Climate Change

Posted on October 17, 2012

Ice streams are moving huge amounts of ice into the oceans from the centre of Antarctica-a continent three-quarters as large as North America.

by Bruce Torrie

The possibility of a substantial sea level change was made all too clear in a recent article in Climate Alert, the newsletter of the prestigious Climate Institute of Washington, DC. In that publication, researchers examined the potential for a breakup of the already two-thirds-collapsed west side of Antarctica, the West Antarctic Ice Sheet (WAIS), and the chance of a six-metre increase in the global sea level.

Posted on October 09, 2012

"There isn't one solution to Global Climate Change ... there are 101 solutions,"
according to authors Guy Dauncey and Patrick Mazza

Reading Stormy Weather is an inspiring and invigorating experience that we wanted to share with our readers in the excerpts that follow. In dozens of short segments, the authors outline practical and do-able steps for changing from a fossil fuel economy to new technologies -- solutions for citizens organizations, governments from town to federal, businesses and organisations, energy and automobile companies, and, of course, for individuals.

Posted on October 08, 2012

So far the climate change models omit the effects of trees and plankton.

by Bruce Torrie

As we enter 2002, let's examine our understanding of the science and politics of climate change. In November 1989, Dr. Gordon McBean, then a UBC geography professor and a lead author of the first report of the Intergovernmental Panel on Climate Change (IPCC), was giving a speech at the Vancouver Court House just prior to the release of the 1st IPCC Scientific Assessment.

Posted on October 08, 2012

Extracted from Stormy Weather: 101 Solutions to Climate Change
by Guy Dauncey and Patrick Mazza
New Society Publishers, Gabriola Island, 2001, ISBN 0-86571-421-5

The greenhouse effect is not a static process. It only seems that way because the past 10,000 years have been so stable. But this is not the way the world's climate works. If you think the enhanced greenhouse effect is troublesome, wait until the runaway greenhouse effect kicks in. As the saying goes, "You ain't seen nothin' yet."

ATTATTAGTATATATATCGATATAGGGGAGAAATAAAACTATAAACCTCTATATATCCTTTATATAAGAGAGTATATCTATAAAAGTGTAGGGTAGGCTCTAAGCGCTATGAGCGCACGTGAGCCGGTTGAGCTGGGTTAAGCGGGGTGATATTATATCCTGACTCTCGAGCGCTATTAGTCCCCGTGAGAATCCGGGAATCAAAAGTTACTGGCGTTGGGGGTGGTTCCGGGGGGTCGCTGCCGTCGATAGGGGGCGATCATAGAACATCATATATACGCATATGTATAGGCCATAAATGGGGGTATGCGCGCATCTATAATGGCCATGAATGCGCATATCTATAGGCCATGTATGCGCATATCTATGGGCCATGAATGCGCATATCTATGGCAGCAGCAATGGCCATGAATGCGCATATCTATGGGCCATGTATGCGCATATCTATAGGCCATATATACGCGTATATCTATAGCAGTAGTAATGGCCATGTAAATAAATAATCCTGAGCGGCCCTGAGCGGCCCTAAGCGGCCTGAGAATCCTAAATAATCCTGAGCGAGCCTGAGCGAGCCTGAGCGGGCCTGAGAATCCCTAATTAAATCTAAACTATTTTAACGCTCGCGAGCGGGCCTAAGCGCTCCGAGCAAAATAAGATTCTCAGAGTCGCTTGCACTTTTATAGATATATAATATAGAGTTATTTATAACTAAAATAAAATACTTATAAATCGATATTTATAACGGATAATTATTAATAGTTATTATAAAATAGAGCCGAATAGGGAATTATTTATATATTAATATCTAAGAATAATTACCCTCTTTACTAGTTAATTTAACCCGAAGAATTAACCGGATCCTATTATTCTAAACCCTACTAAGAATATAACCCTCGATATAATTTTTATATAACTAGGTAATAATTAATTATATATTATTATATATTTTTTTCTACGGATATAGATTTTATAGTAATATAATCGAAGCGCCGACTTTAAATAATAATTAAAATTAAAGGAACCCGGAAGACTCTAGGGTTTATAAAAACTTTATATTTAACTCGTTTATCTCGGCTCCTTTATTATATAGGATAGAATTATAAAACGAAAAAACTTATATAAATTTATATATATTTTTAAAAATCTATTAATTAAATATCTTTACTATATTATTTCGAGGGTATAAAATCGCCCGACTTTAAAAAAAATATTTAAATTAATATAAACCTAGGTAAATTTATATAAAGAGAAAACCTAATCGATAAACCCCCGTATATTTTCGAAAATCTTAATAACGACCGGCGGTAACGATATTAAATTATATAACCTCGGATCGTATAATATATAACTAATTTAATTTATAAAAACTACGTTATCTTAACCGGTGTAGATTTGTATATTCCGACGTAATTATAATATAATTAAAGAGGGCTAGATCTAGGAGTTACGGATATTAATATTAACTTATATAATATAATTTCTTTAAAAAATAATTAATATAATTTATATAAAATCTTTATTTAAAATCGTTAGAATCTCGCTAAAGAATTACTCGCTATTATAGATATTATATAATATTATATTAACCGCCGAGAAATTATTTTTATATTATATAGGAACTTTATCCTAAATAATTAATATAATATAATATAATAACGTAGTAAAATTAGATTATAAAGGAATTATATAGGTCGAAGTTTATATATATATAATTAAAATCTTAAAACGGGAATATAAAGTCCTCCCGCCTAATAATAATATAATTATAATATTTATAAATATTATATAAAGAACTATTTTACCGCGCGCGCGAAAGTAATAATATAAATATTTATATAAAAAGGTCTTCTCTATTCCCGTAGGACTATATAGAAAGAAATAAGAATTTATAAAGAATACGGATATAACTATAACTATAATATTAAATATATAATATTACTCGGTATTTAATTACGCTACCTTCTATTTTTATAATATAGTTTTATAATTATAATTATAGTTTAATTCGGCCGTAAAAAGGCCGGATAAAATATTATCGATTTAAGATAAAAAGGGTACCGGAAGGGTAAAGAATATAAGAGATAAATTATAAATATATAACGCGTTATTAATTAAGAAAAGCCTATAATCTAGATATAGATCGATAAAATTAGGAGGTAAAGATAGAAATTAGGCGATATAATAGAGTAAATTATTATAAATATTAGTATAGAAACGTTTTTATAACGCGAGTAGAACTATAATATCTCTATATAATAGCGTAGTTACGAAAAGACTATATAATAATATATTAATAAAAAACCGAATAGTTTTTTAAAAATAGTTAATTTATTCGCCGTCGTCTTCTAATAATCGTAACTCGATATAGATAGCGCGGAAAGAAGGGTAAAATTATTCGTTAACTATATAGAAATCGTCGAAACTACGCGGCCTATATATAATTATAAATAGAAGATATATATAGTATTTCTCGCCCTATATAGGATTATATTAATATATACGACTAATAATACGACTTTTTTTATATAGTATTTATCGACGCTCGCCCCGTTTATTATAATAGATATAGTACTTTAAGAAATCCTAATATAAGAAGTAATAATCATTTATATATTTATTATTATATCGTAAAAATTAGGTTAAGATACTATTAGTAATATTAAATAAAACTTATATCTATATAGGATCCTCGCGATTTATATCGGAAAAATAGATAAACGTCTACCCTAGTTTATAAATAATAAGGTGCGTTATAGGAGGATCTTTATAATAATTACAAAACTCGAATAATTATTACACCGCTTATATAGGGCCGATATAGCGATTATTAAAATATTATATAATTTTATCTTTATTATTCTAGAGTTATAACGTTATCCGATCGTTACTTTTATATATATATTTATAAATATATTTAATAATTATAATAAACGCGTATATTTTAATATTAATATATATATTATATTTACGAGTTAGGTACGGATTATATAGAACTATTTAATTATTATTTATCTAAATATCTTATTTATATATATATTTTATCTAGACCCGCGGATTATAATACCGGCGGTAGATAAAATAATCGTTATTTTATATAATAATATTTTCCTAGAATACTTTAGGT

Posted on September 26, 2012

Both the Pacific Coast and the South BC Mountain regions received more than 30% less moisture than normal. And when it did rain in those regions, in some cases higher than average amounts, it came all at one time which is hardly the type of precipitation beneficial to growing crops. As the climate changes so should your plans in the garden.

by Len Fraser

Once winter is upon us it can be difficult to make good, conscious plans to change our gardens for next year's growing season. Even if we winter garden, we must plan carefully now, not just where to plant our crops, but also which varieties will do best in increasing summer heat and longer growing seasons.

Posted on September 21, 2012

by Pablo Salon

Diplomacy is traditionally a game of alliance and compromise. Yet, in the early hours of Saturday, 11 Decem­ber, Bolivia found itself alone against the world, the only nation to oppose the outcome of the United Nations cli­mate change summit in Cancun. We were accused of being obstructionist, obstinate and unrealistic. Yet, in truth we did not feel alone, nor are we of­fended by the attacks. Instead, we feel an enormous obligation to set aside diplomacy and tell the truth.